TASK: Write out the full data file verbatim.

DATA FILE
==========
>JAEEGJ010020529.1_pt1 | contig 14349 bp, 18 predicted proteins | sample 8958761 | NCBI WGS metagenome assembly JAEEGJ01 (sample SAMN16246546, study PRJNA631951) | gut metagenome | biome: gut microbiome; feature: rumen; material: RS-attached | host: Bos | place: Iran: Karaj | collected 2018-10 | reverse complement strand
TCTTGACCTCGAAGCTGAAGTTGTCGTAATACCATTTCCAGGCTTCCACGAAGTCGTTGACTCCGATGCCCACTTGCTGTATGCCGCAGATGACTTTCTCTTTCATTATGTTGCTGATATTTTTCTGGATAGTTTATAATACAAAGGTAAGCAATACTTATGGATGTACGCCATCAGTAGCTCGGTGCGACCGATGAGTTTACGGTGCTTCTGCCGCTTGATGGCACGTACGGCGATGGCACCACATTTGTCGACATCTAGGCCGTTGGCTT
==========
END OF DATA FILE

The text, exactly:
>JAEEGJ010020529.1_pt1 | contig 14349 bp, 18 predicted proteins | sample 8958761 | NCBI WGS metagenome assembly JAEEGJ01 (sample SAMN16246546, study PRJNA631951) | gut metagenome | biome: gut microbiome; feature: rumen; material: RS-attached | host: Bos | place: Iran: Karaj | collected 2018-10 | reverse complement strand
TCTTGACCTCGAAGCTGAAGTTGTCGTAATACCATTTCCAGGCTTCCACGAAGTCGTTGACTCCGATGCCCACTTGCTGTATGCCGCAGATGACTTTCTCTTTCATTATGTTGCTGATATTTTTCTGGATAGTTTATAATACAAAGGTAAGCAATACTTATGGATGTACGCCATCAGTAGCTCGGTGCGACCGATGAGTTTACGGTGCTTCTGCCGCTTGATGGCACGTACGGCGATGGCACCACATTTGTCGACATCTAGGCCGTTGGCTT